SC Marine Game Fish Tagging Program
FAQ's - Frequently Asked Questions
- Is there a law regarding fish tagging in South Carolina?
- Why do I have to purchase a tag gun instead of SCDNR providing one for free?
- Can I buy my tagging gun from SCDNR?
- Do I need to purchase needles with my tagging gun?
- Why has the tagging program started using tagging guns instead of the tag sticks that were used in the past?
- What size fish can be tagged using the T-bar anchor tags?
- I only catch and release fish that fit the criteria for the larger nylon dart tags. Can you supply me with just these tags?
- What is the minimum size for tagging any species?
- Does my datasheet need to be completely full before I submit it? What is the best way for me to report my recorded data?
- What are the criteria for listing a fish as a target species?
- Should I tag any species other than those listed on the target species list?
- If I catch a tagged fish should I release it with the tag intact?
- Does the tagging program accept donations?
Yes. SC Code of Laws Section 50-5-40 states: “No person may tag or mark and release saltwater fish or promote such activity unless authorized by the South Carolina Department of Natural Resources.”
The tagging program operates on a very limited budget and we simply cannot afford to supply all the anglers who wish to participate with a tagging gun that costs $20-$30. Historically, one of the biggest cost issues the program has faced is providing tagging equipment, free of charge that never gets used. We feel that if an angler has a personal investment in the program, there is more of an incentive to actually use the equipment (tags) we supply for free.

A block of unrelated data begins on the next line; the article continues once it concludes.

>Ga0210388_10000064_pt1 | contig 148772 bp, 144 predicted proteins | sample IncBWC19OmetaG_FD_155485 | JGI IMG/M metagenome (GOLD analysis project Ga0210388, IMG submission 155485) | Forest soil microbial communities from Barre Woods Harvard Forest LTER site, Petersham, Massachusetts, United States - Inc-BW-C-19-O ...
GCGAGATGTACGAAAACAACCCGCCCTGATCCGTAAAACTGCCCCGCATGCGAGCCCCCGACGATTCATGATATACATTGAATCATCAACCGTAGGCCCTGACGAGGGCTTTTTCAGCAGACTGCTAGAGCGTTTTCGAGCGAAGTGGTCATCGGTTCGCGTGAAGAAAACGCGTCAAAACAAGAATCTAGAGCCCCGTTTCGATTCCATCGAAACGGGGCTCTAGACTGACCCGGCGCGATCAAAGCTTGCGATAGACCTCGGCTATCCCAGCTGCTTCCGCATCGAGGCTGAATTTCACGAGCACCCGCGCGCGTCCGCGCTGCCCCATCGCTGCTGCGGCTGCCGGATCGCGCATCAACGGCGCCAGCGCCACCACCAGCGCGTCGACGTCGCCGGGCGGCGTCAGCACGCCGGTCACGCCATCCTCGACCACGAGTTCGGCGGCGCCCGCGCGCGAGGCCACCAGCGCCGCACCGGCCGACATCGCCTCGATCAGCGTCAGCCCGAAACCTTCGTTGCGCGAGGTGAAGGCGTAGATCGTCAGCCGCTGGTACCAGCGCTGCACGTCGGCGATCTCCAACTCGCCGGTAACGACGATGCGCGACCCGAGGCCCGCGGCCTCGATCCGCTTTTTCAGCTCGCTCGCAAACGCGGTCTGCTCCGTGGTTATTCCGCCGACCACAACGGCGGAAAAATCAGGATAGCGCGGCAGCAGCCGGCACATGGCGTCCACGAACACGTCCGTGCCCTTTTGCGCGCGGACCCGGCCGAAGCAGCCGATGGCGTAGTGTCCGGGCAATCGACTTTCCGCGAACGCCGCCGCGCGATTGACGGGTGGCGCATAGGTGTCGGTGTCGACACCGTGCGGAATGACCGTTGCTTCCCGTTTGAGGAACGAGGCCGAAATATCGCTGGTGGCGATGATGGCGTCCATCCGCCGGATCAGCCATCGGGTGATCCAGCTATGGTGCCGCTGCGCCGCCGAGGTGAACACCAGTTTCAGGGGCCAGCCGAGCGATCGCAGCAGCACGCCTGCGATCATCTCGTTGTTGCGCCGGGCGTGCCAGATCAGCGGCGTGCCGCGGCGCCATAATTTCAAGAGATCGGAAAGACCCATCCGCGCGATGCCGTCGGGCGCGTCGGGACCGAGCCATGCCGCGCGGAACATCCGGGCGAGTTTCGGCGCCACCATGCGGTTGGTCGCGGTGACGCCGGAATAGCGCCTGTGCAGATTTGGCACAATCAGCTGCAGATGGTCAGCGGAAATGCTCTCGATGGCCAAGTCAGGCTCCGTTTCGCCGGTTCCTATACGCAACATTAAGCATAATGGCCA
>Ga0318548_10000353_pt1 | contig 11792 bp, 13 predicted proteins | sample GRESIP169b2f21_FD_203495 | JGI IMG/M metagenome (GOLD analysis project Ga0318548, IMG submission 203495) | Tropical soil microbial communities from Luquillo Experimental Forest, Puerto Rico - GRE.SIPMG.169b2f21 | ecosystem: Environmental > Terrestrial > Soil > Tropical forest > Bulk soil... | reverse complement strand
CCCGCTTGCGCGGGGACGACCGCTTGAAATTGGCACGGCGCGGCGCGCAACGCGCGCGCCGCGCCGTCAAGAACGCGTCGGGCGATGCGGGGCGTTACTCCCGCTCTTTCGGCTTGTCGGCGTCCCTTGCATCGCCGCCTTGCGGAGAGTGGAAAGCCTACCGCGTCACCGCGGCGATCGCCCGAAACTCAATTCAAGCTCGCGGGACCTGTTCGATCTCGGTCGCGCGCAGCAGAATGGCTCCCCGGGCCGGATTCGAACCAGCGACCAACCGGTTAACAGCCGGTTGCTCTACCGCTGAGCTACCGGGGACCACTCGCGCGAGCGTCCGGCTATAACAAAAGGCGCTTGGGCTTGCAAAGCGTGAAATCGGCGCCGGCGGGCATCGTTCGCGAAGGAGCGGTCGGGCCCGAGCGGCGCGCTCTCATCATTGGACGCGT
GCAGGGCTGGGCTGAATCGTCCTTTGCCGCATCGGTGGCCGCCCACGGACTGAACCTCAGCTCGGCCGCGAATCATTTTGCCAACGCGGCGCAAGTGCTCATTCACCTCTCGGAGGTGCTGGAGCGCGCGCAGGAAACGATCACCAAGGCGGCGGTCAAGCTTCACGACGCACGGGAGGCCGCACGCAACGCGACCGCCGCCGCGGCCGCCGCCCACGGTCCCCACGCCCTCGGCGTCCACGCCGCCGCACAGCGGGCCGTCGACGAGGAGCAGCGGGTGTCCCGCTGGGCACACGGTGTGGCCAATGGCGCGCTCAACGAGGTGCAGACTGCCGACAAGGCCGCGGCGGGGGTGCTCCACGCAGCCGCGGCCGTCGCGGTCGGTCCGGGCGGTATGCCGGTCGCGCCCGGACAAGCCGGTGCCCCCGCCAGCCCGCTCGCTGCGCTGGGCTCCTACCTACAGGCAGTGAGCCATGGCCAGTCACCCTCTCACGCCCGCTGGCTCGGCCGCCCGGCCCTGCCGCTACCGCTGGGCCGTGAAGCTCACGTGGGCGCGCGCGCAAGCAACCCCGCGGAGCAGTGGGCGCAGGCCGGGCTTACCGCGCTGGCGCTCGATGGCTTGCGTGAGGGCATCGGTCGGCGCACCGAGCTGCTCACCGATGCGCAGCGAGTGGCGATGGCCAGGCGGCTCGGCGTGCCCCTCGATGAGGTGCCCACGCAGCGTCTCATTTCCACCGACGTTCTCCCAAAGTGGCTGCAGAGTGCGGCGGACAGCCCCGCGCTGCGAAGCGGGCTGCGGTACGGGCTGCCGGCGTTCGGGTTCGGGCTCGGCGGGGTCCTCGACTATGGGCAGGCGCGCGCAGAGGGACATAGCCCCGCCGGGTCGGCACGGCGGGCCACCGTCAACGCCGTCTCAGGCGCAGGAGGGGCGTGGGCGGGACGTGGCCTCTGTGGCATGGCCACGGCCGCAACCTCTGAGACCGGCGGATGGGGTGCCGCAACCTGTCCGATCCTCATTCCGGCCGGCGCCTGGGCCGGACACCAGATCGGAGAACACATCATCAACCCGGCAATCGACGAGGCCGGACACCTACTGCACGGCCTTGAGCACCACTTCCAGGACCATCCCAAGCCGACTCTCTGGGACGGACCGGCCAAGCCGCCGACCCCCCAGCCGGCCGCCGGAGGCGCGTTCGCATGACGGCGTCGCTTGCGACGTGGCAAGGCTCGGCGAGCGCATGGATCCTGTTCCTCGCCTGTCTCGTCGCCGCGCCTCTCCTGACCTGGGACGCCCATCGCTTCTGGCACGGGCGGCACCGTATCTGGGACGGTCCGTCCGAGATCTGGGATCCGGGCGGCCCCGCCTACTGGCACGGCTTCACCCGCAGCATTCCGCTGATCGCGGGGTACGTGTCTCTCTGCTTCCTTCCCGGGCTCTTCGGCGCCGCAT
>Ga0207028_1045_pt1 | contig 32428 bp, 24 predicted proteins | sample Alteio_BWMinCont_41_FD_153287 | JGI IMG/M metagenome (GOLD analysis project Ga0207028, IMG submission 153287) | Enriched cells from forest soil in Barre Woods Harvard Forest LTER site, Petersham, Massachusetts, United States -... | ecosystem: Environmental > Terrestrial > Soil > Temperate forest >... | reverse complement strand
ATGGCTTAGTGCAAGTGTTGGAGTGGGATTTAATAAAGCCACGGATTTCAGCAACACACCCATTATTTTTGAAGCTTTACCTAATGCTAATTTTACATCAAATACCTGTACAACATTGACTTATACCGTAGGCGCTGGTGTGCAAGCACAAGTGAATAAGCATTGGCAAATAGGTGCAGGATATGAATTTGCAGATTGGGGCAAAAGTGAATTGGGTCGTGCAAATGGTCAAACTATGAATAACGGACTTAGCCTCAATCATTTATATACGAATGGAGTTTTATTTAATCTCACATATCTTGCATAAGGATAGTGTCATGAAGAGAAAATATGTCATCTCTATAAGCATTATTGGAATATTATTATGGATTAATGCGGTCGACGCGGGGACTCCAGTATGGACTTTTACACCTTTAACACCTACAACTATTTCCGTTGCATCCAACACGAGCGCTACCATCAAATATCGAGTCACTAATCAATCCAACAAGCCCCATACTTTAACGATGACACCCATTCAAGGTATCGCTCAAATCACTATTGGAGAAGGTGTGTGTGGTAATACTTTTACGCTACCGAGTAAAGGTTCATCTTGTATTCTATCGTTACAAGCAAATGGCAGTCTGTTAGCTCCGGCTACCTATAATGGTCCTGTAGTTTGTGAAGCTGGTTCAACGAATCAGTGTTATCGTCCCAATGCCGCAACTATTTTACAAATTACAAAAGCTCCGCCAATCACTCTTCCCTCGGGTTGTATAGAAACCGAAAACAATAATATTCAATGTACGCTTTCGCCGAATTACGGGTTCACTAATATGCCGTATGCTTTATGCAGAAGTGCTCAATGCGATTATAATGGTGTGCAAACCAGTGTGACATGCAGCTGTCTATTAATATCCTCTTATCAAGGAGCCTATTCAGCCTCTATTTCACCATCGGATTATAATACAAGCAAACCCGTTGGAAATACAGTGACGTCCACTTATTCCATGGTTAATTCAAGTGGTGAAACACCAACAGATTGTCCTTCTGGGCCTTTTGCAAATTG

Not at this time. Anything SCDNR sells (licenses, retail items etc.) requires approval from the State Legislature.
Make sure the tagging gun you purchase comes with a needle. We can supply you with replacement needles free of charge.
Because the tagging gun uses a small needle to actually insert the tag, it is less likely to compromise the health of the fish. In other words, it’s a more “fish friendly” means of tagging. Another benefit to using the tag gun is that they can be loaded with a strip of tags, and thus are a more efficient means for tagging fish, especially in situations where you are catching fish one right after another.
Different target species have different tag type requirements. For a complete list of tag type and fish size criteria, please refer to the target species list.
Nylon dart tags and the accompanying applicator are only supplied to anglers who have demonstrated active participation in the program through tagging and reporting a minimum of 25 T-bar tags.
Ten (10) inches.
No, the datasheet does not have to be full. Please submit your data in a timely manner. The best way to submit your data is by emailing a scanned copy or photo of the sheet to the program coordinator at CozJ@dnr.sc.gov. However, if you do not have access to email, the program will supply you with postage paid envelopes.
The primary criteria are the importance of a particular species both commercially and recreationally to the State and South Atlantic region. The list of target species is further narrowed down based on the amount of historical data on that species.
No. Target species are those for which data are still needed. Data on species not listed as targets are not needed because there are plenty of data already available on these fish. Tagging non-target fish is essentially a waste of tags.
Yes. After recording the tag number, location, and type of fish that was caught, release the fish with the tag intact. Then contact the tagging program to report your recapture. Information on the fish will be sent to you along with a tagging program hat, t-shirt or other gift.
Yes. Limited funding for this program is provided through the purchase of saltwater fishing licenses and donations are accepted to help mitigate the costs of tagging kits that are provided to participating anglers free of charge. Many sportfishing clubs and individuals help support this program with their donations and help ensure the continuation of this conservation effort.